Prop 1

Miguel Gutierrez Jr. / KUT

Lots of arguments were made for and against Austin's Proposition 1 ahead of the May election that ultimately sent Uber and Lyft packing.

But maybe the most compelling argument was the ever-present appeal to public safety – that the number of DWI arrests had dropped by nearly a quarter since Uber and Lyft rode into town in 2013. While that local number has been thoroughly raked over the coals (and even revised by APD), a new study suggests that the national impact of ride-hailing on drunk driving has been relatively moot.

Austin Drivers File Suit Against Uber, Lyft

Jun 10, 2016
Shelby Knowles / Texas Tribune

From the Texas Tribune: A pair of former drivers for Uber and Lyft filed dual class action lawsuits Thursday against the ride-hailing companies over their abrupt exit last month from the Austin market.


Miguel Gutierrez Jr. / KUT News

Former full-time Uber and Lyft driver Kurt Wagenman showed up to Austin’s first transportation network company (TNC) driver fair on Tuesday with a misleading email in his inbox.


Shelby Knowles/Texas Tribune

Gov. Greg Abbott said Monday the fight is not finished when it comes to regulations in Austin that have driven ride-hailing companies out of the state capital. 

"The issue's not over," Abbott said in an interview on CNBC. "Republicans in the Texas Legislature have already raised proposals coming up in the next session to override the Austin vote." 

Miguel Gutierrez Jr./KUT

Andrew Nierengarten used to make most of his income driving for Uber and Lyft. But since the two companies exited Austin Monday, he’s been working for another ride-hailing app: Get Me. And he says since the failure of Proposition 1, passengers assume he has been fingerprinted.


Miguel Gutierrez Jr. / KUT

Within hours of Austinites voting to keep current ride-hailing company regulations, including fingerprint-based background checks, state lawmakers began to debate whether those regulations should be left up to cities or the state.


Gabriel Cristóver Pérez/KUT News

Ride-hailing companies Uber and Lyft were dealt a stunning blow Saturday, as Austin voters rejected Proposition 1 by a 12-percent margin.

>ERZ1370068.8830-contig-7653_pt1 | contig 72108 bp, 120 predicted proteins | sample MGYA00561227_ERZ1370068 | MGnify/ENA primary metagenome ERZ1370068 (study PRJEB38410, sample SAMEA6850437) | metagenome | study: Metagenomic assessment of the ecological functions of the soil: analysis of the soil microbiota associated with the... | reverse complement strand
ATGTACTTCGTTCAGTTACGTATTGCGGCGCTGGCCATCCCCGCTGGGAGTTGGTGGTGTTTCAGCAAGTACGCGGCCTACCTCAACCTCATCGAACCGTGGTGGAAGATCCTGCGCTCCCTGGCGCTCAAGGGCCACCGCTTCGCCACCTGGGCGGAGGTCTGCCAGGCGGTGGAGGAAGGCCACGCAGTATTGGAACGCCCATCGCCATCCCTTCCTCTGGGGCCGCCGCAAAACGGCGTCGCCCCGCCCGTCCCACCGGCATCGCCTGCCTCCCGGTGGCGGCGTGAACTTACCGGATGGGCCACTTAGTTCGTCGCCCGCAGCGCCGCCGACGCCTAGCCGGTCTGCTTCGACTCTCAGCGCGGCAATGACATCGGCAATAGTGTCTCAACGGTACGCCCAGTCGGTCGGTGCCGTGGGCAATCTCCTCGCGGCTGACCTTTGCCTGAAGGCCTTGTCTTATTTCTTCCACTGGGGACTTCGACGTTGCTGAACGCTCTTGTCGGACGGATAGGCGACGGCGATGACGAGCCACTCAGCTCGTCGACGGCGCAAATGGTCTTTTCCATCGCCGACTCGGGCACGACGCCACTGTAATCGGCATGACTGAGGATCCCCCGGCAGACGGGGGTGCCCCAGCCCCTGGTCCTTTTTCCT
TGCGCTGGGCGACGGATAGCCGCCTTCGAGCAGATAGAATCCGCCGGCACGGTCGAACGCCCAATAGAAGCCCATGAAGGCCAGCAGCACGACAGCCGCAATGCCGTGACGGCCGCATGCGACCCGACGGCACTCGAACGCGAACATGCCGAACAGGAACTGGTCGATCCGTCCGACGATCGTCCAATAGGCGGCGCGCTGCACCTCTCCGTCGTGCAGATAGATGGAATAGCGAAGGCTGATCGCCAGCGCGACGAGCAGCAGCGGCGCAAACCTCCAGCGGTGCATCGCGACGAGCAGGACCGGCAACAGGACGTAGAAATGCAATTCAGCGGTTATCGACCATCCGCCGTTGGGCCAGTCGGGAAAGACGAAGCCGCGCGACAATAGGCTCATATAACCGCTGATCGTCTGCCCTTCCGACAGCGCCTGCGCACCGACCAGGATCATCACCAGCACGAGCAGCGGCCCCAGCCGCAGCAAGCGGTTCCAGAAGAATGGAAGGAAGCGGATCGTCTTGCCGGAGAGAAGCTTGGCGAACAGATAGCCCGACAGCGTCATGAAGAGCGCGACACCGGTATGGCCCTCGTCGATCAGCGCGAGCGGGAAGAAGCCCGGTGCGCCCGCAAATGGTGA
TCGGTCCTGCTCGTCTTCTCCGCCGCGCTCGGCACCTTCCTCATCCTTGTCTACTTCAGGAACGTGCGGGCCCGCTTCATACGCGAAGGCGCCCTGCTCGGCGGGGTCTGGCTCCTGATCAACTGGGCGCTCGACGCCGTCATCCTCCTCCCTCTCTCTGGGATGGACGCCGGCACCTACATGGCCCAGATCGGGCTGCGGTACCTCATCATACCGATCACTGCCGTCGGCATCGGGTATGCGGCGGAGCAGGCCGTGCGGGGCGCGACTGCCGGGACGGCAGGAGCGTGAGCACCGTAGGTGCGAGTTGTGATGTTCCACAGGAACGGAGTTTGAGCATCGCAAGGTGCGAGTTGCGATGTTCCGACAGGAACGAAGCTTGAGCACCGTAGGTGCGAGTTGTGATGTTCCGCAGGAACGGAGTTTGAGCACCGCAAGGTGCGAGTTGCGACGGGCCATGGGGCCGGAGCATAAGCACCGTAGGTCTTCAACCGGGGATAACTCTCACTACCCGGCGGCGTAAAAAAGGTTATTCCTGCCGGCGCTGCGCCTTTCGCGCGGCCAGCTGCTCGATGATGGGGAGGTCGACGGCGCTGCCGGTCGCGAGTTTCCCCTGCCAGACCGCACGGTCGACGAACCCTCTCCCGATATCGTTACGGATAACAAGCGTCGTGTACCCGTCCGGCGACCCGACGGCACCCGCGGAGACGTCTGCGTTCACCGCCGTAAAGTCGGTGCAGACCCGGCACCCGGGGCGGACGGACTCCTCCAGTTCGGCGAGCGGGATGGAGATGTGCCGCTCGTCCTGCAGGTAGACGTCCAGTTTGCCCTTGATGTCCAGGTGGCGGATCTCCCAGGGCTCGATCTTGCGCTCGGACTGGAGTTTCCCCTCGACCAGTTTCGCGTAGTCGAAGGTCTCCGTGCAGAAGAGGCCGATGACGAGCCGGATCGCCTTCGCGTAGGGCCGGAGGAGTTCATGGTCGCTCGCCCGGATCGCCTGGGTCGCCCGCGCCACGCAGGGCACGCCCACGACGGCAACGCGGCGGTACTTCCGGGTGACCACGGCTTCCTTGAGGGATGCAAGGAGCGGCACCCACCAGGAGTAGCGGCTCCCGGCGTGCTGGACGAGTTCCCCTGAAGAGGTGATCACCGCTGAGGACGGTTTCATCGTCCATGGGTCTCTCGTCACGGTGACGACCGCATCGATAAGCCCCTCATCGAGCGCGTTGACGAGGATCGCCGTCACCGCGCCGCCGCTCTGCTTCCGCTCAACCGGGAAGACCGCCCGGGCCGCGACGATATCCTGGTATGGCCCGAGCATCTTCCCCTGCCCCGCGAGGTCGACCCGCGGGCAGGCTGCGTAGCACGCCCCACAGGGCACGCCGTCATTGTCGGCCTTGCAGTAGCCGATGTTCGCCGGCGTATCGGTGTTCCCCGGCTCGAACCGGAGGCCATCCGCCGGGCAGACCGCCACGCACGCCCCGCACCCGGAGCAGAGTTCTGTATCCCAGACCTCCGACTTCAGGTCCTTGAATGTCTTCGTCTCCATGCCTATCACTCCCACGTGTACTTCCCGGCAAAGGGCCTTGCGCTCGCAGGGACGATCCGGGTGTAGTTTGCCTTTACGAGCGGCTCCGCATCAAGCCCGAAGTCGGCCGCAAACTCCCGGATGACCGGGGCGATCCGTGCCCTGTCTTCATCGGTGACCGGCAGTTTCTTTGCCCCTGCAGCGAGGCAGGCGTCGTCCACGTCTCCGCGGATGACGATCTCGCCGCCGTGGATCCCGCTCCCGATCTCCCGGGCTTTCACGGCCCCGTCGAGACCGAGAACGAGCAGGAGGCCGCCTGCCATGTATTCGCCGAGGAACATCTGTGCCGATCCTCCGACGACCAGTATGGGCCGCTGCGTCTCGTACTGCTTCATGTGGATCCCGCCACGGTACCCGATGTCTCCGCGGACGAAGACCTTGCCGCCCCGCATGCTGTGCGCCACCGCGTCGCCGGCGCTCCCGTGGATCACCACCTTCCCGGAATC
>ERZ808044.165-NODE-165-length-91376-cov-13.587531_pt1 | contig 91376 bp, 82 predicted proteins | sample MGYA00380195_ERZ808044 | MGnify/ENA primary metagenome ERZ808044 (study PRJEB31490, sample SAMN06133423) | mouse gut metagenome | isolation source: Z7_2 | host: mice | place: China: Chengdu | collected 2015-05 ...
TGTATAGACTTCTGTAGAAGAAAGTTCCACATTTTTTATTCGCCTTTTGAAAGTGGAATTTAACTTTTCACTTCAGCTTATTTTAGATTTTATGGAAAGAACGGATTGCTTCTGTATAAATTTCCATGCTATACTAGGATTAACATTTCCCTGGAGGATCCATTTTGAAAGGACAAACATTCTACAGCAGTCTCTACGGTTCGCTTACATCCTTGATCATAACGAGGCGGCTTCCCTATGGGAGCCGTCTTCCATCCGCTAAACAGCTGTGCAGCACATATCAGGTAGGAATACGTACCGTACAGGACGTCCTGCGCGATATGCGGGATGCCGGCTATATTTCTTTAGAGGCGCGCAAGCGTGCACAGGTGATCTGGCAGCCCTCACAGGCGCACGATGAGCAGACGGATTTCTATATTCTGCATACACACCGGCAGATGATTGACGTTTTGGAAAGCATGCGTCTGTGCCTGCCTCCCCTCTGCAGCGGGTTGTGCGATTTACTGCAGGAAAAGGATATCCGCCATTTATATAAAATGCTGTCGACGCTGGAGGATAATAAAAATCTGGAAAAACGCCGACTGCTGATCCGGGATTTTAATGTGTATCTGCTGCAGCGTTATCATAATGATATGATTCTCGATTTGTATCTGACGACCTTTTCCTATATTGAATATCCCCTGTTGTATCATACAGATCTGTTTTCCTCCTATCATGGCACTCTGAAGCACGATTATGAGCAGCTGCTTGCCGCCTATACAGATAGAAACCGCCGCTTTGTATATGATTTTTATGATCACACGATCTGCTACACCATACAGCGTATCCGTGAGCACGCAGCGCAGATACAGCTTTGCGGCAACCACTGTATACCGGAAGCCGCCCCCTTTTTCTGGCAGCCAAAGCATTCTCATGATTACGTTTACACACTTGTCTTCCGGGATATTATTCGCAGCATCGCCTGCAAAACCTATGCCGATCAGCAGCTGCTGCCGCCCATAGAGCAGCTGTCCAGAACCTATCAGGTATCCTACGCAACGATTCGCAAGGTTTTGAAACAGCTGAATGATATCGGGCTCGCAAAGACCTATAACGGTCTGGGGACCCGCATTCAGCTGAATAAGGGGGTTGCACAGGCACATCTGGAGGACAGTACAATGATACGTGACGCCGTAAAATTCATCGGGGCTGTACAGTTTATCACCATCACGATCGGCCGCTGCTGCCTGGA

The proposition, put on the ballot by a petition circulated by the political action committee backed by Uber and Lyft, would have repealed a city ordinance requiring fingerprint background checks for ride-hailing drivers.


KUT News

Update 9 p.m. Election day totals now are nearly the same as those reported earlier, with 44% in favor and 56% against Prop 1. 

7 p.m. Early voting totals are in for Austin's Proposition 1 election: 44% voted for Prop 1, and 56% voted against. Proposition 1 deals with regulations for ride-hailing apps like Uber and Lyft. Both companies have said they'll cease to operate in Austin if the measure does not pass. Uber set a hard-out for 8 a.m. Monday. Lyft set its out for 5 a.m. Monday.

Miguel Gutierrez Jr. / KUT

Unbeknownst to some, the City of Austin has licensed five ride-hailing companies for operation. In case you haven’t opened your mailbox or clicked on your TV recently, two of those companies, Uber and Lyft, are currently embroiled in a public vote over what regulations the companies should be subject to.


Miguel Gutierrez Jr. / KUT

Uber is facing a federal class action lawsuit after mass-texting its Austin users ahead of the Proposition 1 vote over ride-hailing regulations.

The lawsuit, filed by Austin activist Melissa Cubria, alleges Uber violated the Telephone Consumer Protection Act when it robo-texted Austinites this week, urging them to support Proposition 1 at the ballot box. The suit argues that Uber's texts violated users' privacy and violated the law, which protects consumers against unwanted voice or text contact from political campaigns "unless in an emergency or with consent of the recipient of the call," according to the suit.